What Does Islam Say about Prejudice?

When my nephew was about two years old, he experienced his first meet up with a cockroach. My sister and I found him sitting very close to a cockroach, looking at it, smiling and enjoying his discovery. As soon as we saw the cockroach, we started screaming out of fear of the cockroach. In a way that the poor little kid ran away and started crying. From then on, whenever he saw a cockroach, his first reaction towards the poor insect was to start screaming and running away.


We, unwantedly, passed on our fear and hatred of the insect to that little kid. This hatred was shaped in us when we were kids and is passed on to next generations. Hostile actions are being shaped against cockroaches. Different poisons are made to destroy them. And still, they are the biggest enemies of people of some nation. The same story exists with British people and their spider enemies.



We never even start asking ourselves, if we can have a different attitude towards these insects. In our understanding, they are dirty, aggravating creatures that should be destroyed. Yet, it has happened to me to watch some well-made documentary films about insects. And think to myself why I am so ignorant and hostile towards these beautiful creatures of God.


prejudice in Islam


Prejudice and Discrimination


Prejudice, as described in Merriam Webster dictionary, is a “preconceived judgment or opinion; an irrational attitude of hostility directed against an individual, a group, a race, or their supposed characteristics.” [1] Prejudice is usually based on ignorance. For example, using the following phrases: ‘all men, all women, all Christians, all Muslims, all uneducated people, all youths, all poor people, all rich people, all Americans, all Arabs, etc.’ are signs of having prejudice toward a specific gender, religion, social level, or nationality.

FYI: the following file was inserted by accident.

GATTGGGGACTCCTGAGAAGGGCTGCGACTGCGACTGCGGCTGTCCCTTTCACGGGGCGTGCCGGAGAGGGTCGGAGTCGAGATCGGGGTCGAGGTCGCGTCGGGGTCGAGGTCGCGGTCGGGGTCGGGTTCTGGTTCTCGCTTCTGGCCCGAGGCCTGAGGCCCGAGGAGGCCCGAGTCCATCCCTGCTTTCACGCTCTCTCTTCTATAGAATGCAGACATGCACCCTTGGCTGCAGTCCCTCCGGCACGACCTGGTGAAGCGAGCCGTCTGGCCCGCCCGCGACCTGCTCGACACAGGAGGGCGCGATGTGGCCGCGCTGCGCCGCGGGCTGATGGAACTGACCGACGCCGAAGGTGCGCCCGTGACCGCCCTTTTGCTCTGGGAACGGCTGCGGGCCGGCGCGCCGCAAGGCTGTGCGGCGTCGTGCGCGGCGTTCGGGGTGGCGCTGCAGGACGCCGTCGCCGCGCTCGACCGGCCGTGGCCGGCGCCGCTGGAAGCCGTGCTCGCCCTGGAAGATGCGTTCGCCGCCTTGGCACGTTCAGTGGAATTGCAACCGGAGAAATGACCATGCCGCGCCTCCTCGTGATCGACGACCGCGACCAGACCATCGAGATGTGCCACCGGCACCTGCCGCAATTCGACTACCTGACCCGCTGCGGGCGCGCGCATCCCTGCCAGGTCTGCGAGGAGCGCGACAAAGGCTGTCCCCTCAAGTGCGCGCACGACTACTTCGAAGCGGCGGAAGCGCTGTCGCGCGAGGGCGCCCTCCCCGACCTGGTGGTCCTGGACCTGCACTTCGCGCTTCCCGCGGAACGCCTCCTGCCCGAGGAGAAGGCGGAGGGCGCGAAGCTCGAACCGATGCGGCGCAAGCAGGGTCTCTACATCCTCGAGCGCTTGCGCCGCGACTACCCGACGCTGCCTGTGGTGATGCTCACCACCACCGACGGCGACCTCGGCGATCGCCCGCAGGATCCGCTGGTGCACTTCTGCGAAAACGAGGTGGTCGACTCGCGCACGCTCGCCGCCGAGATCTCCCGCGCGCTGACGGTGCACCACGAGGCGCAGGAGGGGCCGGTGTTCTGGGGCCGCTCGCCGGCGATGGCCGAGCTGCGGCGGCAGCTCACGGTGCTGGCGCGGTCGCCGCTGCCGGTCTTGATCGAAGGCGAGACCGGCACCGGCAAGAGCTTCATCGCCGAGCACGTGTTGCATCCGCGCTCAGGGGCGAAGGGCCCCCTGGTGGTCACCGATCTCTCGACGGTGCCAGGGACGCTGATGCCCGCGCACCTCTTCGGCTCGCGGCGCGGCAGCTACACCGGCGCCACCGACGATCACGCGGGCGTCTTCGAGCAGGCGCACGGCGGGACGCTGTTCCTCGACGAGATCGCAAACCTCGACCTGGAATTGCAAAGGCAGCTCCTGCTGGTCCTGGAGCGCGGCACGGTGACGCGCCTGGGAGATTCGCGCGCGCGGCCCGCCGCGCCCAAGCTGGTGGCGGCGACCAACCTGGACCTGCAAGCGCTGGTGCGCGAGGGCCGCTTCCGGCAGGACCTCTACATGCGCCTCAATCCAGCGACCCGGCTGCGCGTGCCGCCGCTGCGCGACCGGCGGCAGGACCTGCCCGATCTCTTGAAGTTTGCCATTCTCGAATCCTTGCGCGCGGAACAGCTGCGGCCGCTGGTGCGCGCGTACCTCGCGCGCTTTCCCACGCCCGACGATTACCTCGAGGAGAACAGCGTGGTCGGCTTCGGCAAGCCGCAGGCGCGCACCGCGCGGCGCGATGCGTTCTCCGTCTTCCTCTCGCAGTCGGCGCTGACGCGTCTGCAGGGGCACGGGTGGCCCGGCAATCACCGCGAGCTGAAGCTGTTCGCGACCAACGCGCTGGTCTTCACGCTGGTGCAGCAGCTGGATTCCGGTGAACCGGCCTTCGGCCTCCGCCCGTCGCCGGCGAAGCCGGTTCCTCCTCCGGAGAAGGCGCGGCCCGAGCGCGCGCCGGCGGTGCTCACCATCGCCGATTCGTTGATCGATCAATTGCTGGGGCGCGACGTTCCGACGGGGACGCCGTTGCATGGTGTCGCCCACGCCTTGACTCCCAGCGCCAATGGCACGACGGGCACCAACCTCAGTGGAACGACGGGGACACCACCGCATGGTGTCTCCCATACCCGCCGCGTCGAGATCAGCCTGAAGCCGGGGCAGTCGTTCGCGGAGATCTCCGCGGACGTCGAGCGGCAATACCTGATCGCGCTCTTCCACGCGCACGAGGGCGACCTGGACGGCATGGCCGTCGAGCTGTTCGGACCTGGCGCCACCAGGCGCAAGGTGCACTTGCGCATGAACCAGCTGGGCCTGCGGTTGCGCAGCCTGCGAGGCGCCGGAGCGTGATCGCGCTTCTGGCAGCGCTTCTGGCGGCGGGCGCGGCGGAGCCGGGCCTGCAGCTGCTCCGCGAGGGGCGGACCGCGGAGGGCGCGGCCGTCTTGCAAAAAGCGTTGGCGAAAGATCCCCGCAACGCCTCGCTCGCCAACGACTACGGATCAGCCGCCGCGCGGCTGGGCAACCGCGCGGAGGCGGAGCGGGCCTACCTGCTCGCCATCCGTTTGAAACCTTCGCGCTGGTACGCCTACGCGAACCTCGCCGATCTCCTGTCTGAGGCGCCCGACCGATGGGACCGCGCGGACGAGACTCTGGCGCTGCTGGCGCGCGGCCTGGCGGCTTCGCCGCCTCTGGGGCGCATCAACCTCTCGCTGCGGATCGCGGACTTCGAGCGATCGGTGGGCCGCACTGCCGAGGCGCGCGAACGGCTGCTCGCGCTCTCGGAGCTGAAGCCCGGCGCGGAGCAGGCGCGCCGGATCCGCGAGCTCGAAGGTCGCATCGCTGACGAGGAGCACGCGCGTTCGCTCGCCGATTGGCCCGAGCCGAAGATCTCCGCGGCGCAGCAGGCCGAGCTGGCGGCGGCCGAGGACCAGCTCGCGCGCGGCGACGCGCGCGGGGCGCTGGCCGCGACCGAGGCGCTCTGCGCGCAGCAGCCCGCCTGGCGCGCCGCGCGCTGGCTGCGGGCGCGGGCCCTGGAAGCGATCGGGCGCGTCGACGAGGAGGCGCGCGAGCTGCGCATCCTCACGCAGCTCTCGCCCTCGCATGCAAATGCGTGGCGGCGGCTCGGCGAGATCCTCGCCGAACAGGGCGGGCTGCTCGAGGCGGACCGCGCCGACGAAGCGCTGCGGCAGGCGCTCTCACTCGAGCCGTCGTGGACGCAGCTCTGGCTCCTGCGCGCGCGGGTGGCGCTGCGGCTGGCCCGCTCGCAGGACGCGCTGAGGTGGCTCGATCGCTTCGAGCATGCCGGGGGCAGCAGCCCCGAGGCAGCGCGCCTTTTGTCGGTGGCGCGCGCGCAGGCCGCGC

Prophet Muhammad (PBUH) says: “Avoid prejudice, as it begins with ignorance and ends up in regression.” [2]


In this article, we are going to analyze prejudice in Islam. And find out how much the definition of Merriam Webster dictionary is compatible with Islam’s view towards prejudice.



What Leads to Prejudice in Islam?


Imam Ali (AS) states that one of the main reasons for prejudice is “ignorance”. He explains that “As for Satan, he felt proud over Adam because of his origin and taunted him about his creation since he said, "I am of fire while you are of clay." And in the same way “the rich among the prosperous communities have been feeling vanity because of their riches, as (Allah) said: And said they: "We are more (than you) in wealth and in children, and we shall not be chastised." (Qur'an, 34:35)” [3]



In the Arabic text, the word that is used for “vanity” is Al-asbiyyah and Al-Lijajah, which means prejudice in Islam. Indeed, most of the times it is vanity and pride that makes people think they are better than others. As a result, they classify people and discriminate between different groups of people.


prejudice in Islam


Indecent Prejudices


Prejudice in the following cases is blamed according to Islamic teachings:


1. Race:

“Among His (Allah) signs is the creation of the heavens and the earth, and the difference of your languages and colors. There are indeed signs in that for those who know.” (30:22)


2. Social Class: